Durgati, Dur-gati: 10 definitions
Durgati means something in Buddhism, Pali, Hinduism, Sanskrit, Marathi. If you want to know the exact meaning, history, etymology or English translation of this term then check out the descriptions on this page. Add your comment or reference to a book if you want to contribute to this summary article.
Purana and Itihasa (epic history)Source: Cologne Digital Sanskrit Dictionaries: The Purana Index
Durgati (दुर्गति).—A commander of Bhaṇḍa.*
- * Brahmāṇḍa-purāṇa IV. 21. 86.
The Purana (पुराण, purāṇas) refers to Sanskrit literature preserving ancient India’s vast cultural history, including historical legends, religious ceremonies, various arts and sciences. The eighteen mahapuranas total over 400,000 shlokas (metrical couplets) and date to at least several centuries BCE.
General definition (in Buddhism)Source: Wisdom Library: Dharma-samgraha
Durgati (दुर्गति, “destination”) or Durgatibhaya refers to the “fear of a bad destination” as defined in the Dharma-saṃgraha (section 71). The Dharma-samgraha (Dharmasangraha) is an extensive glossary of Buddhist technical terms in Sanskrit (eg., durgati). The work is attributed to Nagarjuna who lived around the 2nd century A.D.
Languages of India and abroad
Marathi-English dictionarySource: DDSA: The Molesworth Marathi and English Dictionary
durgati (दुर्गति).—f (S Bad state.) Applied to any disgraceful or distressful condition; a pickle, plight, predicament, trouble, scrape. 2 S Hell.Source: DDSA: The Aryabhusan school dictionary, Marathi-English
durgati (दुर्गति).—f Applied to any disgraceful or distressful condition. Hell.
Marathi is an Indo-European language having over 70 million native speakers people in (predominantly) Maharashtra India. Marathi, like many other Indo-Aryan languages, evolved from early forms of Prakrit, which itself is a subset of Sanskrit, one of the most ancient languages of the world.
Sanskrit-English dictionarySource: DDSA: The practical Sanskrit-English dictionary
1) misfortune, poverty, want, trouble, indigence; न हि कल्याणकृत्कश्चिद् दुर्गतिं तात गच्छति (na hi kalyāṇakṛtkaścid durgatiṃ tāta gacchati) Bg.6.4.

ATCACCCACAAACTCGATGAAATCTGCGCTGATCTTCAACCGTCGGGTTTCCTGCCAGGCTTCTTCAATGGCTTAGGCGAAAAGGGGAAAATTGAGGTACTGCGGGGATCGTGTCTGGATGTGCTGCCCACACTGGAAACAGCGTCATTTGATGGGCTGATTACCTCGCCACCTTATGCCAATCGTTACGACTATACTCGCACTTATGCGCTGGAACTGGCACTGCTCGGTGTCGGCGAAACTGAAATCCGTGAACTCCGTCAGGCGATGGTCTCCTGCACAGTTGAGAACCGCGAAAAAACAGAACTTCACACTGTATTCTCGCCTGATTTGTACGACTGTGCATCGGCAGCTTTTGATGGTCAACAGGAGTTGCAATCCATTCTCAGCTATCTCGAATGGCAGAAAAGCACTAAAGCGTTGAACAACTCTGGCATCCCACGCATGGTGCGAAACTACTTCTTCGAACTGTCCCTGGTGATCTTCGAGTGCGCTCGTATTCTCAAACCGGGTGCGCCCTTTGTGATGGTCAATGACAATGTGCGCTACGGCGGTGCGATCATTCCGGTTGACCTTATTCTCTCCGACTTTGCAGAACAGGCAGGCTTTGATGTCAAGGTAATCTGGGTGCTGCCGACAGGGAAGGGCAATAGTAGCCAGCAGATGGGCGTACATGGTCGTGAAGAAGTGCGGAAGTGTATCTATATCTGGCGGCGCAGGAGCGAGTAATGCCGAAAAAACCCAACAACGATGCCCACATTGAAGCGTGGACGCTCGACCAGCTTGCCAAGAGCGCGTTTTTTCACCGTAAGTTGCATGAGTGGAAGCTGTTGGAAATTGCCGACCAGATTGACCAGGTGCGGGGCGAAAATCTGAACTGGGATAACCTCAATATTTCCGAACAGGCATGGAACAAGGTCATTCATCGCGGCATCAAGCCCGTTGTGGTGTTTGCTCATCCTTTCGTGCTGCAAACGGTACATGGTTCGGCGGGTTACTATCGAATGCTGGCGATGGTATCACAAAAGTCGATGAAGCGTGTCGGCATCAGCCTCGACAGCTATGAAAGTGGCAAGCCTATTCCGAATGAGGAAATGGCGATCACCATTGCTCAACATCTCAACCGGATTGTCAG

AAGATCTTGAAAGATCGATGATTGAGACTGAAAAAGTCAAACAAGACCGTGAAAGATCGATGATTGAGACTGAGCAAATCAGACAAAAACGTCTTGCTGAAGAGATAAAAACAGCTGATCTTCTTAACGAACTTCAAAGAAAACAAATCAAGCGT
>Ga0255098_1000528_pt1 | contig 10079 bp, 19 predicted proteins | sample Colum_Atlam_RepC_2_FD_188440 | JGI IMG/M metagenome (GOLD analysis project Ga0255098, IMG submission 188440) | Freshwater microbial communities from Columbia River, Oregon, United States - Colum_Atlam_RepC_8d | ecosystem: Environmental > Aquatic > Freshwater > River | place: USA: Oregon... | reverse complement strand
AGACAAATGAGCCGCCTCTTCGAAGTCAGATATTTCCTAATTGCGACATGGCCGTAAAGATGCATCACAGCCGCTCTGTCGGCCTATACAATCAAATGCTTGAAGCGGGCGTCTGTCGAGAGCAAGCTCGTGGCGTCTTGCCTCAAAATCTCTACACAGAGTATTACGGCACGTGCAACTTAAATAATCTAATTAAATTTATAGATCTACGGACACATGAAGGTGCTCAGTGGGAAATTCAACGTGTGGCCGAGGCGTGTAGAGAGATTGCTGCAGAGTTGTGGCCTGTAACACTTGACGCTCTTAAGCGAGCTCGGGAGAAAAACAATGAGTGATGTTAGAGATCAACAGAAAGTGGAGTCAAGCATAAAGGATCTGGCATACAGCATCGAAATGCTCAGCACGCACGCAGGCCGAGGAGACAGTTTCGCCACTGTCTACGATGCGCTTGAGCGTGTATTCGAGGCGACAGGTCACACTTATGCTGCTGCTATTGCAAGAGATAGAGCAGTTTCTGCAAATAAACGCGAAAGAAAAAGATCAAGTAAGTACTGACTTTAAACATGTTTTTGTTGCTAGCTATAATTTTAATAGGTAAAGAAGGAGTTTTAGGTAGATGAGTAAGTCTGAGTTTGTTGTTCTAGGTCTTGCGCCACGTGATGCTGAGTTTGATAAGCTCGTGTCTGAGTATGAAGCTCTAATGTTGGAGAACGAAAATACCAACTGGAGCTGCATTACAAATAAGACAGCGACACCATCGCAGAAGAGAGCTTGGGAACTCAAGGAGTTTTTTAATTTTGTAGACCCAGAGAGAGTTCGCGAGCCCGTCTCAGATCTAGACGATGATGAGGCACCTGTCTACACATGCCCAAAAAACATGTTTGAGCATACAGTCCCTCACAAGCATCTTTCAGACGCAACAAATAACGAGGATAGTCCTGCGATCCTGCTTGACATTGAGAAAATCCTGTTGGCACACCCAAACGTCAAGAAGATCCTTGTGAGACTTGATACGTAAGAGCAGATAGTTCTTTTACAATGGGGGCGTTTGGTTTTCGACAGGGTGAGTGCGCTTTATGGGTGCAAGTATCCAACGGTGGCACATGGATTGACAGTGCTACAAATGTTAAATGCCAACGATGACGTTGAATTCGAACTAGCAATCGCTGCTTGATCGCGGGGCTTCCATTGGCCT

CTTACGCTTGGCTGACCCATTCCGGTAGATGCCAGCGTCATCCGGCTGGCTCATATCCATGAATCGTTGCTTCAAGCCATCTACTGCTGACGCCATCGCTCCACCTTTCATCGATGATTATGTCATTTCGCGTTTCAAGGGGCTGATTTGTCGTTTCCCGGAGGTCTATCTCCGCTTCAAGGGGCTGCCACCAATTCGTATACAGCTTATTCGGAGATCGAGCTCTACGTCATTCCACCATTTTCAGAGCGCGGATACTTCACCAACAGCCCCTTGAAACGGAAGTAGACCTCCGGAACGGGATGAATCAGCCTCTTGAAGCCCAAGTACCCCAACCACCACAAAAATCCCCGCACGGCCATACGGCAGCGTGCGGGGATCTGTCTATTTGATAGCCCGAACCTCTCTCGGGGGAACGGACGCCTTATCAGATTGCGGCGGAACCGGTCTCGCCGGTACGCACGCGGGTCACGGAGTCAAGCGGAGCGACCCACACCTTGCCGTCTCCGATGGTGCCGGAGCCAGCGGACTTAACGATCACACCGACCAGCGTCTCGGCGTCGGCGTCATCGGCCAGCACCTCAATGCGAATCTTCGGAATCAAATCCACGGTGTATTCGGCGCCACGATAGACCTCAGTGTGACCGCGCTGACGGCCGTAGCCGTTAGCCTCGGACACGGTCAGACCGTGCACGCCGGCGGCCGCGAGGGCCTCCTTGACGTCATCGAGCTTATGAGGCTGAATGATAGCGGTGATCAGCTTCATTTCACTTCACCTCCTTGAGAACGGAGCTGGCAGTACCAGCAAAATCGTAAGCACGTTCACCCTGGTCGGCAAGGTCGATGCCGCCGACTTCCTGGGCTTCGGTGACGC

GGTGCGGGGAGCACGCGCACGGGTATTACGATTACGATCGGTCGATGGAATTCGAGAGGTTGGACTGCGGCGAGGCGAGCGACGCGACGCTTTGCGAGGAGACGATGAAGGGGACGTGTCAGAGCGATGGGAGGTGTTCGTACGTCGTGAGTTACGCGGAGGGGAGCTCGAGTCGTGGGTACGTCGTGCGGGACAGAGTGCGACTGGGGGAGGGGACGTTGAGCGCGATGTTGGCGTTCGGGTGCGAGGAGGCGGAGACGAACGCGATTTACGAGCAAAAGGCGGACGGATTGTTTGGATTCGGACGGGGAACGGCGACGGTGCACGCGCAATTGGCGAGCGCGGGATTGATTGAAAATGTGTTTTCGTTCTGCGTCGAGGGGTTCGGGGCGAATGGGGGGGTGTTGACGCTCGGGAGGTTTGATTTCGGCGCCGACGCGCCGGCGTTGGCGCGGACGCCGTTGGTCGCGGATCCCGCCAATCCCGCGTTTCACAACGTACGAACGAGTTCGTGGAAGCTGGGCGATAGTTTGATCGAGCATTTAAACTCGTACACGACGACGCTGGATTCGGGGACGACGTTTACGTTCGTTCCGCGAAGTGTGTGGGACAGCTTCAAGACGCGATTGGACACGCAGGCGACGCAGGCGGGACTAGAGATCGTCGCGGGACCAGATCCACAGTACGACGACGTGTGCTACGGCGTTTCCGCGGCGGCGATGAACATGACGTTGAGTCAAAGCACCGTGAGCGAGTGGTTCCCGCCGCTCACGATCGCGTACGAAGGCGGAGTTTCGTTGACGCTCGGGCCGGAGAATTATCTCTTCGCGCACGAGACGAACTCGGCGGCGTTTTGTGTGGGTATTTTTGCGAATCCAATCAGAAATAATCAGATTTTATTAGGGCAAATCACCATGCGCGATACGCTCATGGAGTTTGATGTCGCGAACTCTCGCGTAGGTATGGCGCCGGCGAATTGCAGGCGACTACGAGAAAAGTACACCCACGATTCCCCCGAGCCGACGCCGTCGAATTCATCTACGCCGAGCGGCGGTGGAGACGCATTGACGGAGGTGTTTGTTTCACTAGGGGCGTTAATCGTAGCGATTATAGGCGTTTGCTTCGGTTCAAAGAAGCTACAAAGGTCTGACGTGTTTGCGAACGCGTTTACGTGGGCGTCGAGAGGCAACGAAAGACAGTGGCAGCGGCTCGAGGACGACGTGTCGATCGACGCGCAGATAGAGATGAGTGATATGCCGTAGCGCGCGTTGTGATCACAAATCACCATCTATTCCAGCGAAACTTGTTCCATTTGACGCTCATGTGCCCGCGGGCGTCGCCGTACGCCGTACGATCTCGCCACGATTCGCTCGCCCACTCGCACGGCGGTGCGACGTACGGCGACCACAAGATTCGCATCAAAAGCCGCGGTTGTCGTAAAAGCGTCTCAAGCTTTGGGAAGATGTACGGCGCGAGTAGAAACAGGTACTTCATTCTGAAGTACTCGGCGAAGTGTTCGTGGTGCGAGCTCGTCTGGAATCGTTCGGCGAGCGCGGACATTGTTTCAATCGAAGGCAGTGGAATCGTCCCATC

2) a difficult situation or path.
Derivable forms: durgatiḥ (दुर्गतिः).
Durgati is a Sanskrit compound consisting of the terms dur and gati (गति).Source: Cologne Digital Sanskrit Dictionaries: Edgerton Buddhist Hybrid Sanskrit Dictionary
Durgati (दुर्गति).—f. (= Pali duggati), evil destiny or state of being, see s.v. gati: Saddharmapuṇḍarīka 260.8; also called apāya, q.v.Source: Cologne Digital Sanskrit Dictionaries: Shabda-Sagara Sanskrit-English Dictionary
(-tiḥ) 1. Hell. 2. Poverty, indigence. 3. A difficult path or site. E. dur bad, ill, gati going.Source: Cologne Digital Sanskrit Dictionaries: Benfey Sanskrit-English Dictionary
Durgati (दुर्गति).—f. 1. distress, [Prabodhacandrodaya, (ed. Brockhaus.)] 49, 9. 2. hell, Mahābhārata 12, 5593.
Durgati is a Sanskrit compound consisting of the terms dus and gati (गति).Source: Cologne Digital Sanskrit Dictionaries: Cappeller Sanskrit-English Dictionary
Durgati (दुर्गति).—[feminine] ill condition, misery, poverty.Source: Cologne Digital Sanskrit Dictionaries: Monier-Williams Sanskrit-English Dictionary
1) Durgati (दुर्गति):—[=dur-gati] [from dur] mfn. = -gata, [Rāmāyaṇa vii, 88, 3]
2) [v.s. ...] f. misfortune, distress, poverty, want of ([genitive case]), [Mahābhārata; Kāvya literature] etc.
3) [v.s. ...] hell, [cf. Lexicographers, esp. such as amarasiṃha, halāyudha, hemacandra, etc.]
Sanskrit, also spelled संस्कृतम् (saṃskṛtam), is an ancient language of India commonly seen as the grandmother of the Indo-European language family. Closely allied with Prakrit and Pali, Sanskrit is more exhaustive in both grammar and terms and has the most extensive collection of literature in the world, greatly surpassing its sister-languages Greek and Latin.
See also (Relevant definitions)
Search found 6 books and stories containing Durgati, Dur-gati, Dus-gati; (plurals include: Durgatis, gatis). You can also click to the full overview containing English textual excerpts. Below are direct links for the most relevant articles:
Maha Prajnaparamita Sastra (by Gelongma Karma Migme Chödrön)
Act 5.1: The Buddha shakes the trisāhasramahāsāhasralokadhātu in six ways < [Chapter XIV - Emission of rays]
II. Degrees of Loving-kindness and Compassion < [Chapter XLII - The Great Loving-kindness and the Great Compassion of the Buddhas]
Story of the Kiṃnarī and the five hundred ṛṣis < [Part 2 - Means of acquiring meditation]
Lalitopakhyana (Lalita Mahatmya) (by G.V. Tagare)
Shri Gaudiya Kanthahara (by Srila Bhaktisiddhanta Sarasvati)
A Dictionary Of Chinese Buddhist Terms (by William Edward Soothill)
The Mahavastu (great story) (by J. J. Jones)